While Black’s (2004) model is valuable for assessing factors among group members that might account for their viability and activity, it does not consider the environment that simultaneously shapes them. Hate does not emerge in a vacuum. Rather, it is embedded within a broader culture that often bestows “permission to hate”. This may be evident in, for example, the activity and inactivity of the state and political actors. When anti-immigrant rhetoric prevails, this sends a message that xenophobia is acceptable. So too does a lack of police response enable hate groups to act with impunity. Moreover, regions that have a history of being “unwelcome” places for racial or ethnic minorities, for example, are also likely to breed contemporary extremists. In such cases, the line between “mainstream” and “extreme” may be very fine.
Scholars have written often about the fact that hate can only grow in an enabling environment (e.g. Burnett 2017; Perry 2001; Poynting 2006). We need only observe recent developments in the United States, and Europe to discern the importance of context for the emergence and strength of a viable RWE movement (e.g. Huber 2016; Inglehart and Norris 2016; Komaromi and Singh 2016; Wigerfelt and Wigerfelt 2014). In those parts of the world, populist right-wing groups have exploited a dismal economic situation and rapidly shifting demographics to foment hostility towards Others increasingly in their midst: immigrants, people of colour and Muslims in particular. To assume that the sentiments that inspire those groups are anomalous ignores the fact that they are embedded in a broader cultural ethos that bestows “permission to hate” (Bowling 1993; Young 1990).
To the extent that hate groups define their collective identity as the norm, they necessarily engage in a politics of difference which seeks to negate, exclude and repress those groups that are outside the norm (e.g. non-whites, non-Christians, non-heterosexual, even non-male). They do so by invoking ideological claims to superiority and power that represent the ongoing struggle on the part of supremacists for the right to define the limits and boundaries of inclusion. But those “boundaries of inclusion” are informed by the broader cultural and political arrangements which “allocate rights, privilege and prestige according to biological or social characteristics” (Sheffield 1995: 438). RWE adherents attempt to reaffirm their dominant identity, their access to resources and privilege, while at the same time limiting the opportunities of others to express their own needs. The performance of hate activism, then, confirms the “natural” relations of superiority/inferiority.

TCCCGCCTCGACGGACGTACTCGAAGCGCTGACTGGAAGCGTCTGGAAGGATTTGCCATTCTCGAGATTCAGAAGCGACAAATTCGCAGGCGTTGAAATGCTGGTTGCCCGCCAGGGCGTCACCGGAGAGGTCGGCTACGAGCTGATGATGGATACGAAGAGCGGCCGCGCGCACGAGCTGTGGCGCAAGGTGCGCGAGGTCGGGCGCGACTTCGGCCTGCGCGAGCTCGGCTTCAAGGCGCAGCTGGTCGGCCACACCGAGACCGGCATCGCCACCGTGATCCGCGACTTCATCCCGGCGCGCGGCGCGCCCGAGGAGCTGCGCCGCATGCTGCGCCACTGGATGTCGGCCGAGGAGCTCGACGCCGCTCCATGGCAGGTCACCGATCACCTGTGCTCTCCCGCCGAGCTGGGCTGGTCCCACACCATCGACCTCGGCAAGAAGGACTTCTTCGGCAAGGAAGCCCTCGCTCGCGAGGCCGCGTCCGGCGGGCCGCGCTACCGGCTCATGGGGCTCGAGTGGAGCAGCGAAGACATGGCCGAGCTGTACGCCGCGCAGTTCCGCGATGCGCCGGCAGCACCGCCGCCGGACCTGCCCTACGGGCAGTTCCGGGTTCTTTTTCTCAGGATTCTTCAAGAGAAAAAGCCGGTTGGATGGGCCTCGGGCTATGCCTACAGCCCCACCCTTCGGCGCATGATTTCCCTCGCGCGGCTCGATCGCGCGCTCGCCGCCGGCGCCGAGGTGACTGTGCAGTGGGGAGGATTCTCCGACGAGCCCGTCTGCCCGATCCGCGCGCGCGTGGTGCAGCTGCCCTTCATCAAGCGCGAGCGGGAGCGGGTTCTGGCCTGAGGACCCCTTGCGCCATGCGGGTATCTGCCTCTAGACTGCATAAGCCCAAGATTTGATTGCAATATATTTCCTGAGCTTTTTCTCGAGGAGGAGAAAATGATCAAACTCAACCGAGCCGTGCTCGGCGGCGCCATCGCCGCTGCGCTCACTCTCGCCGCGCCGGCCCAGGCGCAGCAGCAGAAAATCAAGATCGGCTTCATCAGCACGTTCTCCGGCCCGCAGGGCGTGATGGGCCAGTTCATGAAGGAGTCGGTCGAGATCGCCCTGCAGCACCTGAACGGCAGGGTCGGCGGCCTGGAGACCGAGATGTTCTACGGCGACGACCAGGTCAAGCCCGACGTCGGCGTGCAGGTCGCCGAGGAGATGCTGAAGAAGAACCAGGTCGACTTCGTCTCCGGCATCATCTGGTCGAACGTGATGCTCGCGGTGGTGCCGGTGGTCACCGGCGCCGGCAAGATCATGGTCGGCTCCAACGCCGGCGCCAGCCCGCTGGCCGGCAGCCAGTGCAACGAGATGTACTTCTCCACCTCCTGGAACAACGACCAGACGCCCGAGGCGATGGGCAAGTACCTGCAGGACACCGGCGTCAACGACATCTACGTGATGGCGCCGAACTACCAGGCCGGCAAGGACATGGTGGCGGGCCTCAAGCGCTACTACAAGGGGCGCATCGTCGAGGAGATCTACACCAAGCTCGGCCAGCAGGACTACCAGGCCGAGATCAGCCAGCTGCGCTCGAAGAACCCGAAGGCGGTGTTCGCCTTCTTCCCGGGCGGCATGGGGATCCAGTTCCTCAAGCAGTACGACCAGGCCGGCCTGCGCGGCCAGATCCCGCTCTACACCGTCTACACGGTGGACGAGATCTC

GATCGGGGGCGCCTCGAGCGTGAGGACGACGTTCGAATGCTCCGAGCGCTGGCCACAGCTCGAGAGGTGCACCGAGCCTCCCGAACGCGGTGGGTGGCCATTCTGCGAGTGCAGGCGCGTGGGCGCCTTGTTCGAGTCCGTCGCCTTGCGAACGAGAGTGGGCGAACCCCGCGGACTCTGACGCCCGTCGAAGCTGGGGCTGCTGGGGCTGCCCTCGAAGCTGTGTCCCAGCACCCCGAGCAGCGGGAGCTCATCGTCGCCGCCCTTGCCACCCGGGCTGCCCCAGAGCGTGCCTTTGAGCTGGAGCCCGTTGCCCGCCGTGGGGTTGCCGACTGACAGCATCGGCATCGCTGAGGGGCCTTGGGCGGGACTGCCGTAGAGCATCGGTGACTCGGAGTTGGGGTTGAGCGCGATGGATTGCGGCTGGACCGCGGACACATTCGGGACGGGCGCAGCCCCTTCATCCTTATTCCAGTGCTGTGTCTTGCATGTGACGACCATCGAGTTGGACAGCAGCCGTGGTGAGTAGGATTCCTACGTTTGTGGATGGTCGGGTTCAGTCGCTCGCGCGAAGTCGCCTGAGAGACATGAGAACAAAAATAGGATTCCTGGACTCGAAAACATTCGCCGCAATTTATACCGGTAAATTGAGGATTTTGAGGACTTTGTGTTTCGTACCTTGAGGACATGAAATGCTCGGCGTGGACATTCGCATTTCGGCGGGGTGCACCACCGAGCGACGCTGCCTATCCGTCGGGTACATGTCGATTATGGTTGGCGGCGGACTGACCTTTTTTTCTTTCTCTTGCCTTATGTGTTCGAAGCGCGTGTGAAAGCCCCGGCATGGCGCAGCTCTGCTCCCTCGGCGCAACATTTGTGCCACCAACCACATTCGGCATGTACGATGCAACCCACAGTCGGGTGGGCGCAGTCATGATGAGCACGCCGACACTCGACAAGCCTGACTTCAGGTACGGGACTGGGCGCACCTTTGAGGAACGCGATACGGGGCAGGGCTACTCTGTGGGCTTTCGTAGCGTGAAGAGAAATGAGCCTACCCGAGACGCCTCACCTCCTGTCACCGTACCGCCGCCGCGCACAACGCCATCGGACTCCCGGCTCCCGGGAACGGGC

Right-wing activism is also, however, grounded in notions of space and place. Hate groups are situationally located; they have a spatial element that is often overlooked, although just as often implied by the language of “borders”, “boundaries”, “transgressions” or “territory”. RWE groups are concerned with policing the appropriate “spaces for races” (Perry and Blazak 2010). Rhetorical and physical assaults are often invoked when victims are perceived to threaten the racialized boundaries which are meant to separate “us” from “them”. And all of this occurs within the institutional context of what is known to be the appropriate place of victim and victimizer. There is—as many black or Asian or Native or Hispanic people know—danger in non-conformity and in challenging borders. Far-right violence and vilification becomes justifiable as a punishment for transgressions of institutionalized codes of conduct, for crossing the boundaries of race. Reactionary violence to such border crossings ensures that white people and people of colour, Christians and non-Christians, native-born and immigrants will inhabit their appropriate places in physical and cultural terms. The boundaries are preserved.
The sort of sociological and cultural analysis of hate groups suggested herein allows us to recognize that they reside in a structural complex of relations of power. As noted earlier, hate does not emerge or operate in a vacuum. Rather, it is embedded in broader patterns of subjugation and oppression. It is conditioned by structural and cultural practices that leave its subjects vulnerable to victimization. It is more than the outcome of the conscious acts of bigoted individuals. It is systematic. It represents a network of norms, assumptions, behaviours and policies which are structurally connected in such a way as to reproduce the racialized and gendered hierarchies which characterize the society in question. Our exploration of the contexts in which RWE groups ebb and flow in Canada suggests three core structural patterns that seem to enable the growth and sustainability of such groups here: the historical normativity of racism, political climates of intolerance and weak law enforcement frameworks. This is very much in line with Heitmeyer’s (2005) identification of core enabling factors: resonance with broader sentiments; the complicity of the “political elite”; and the lack of sanctions, as reflected in police engagement. We take this up in more detail in Chapter 4, where we explore the contexts in which RWE groups have flourished—or not—in Canada.
Which groups are amenable to violent activity;
The nature of such activities (e.g. recurrent, covert/overt, severity of violence);
Endogenous variables most closely associated with group development, sustainability and violence; and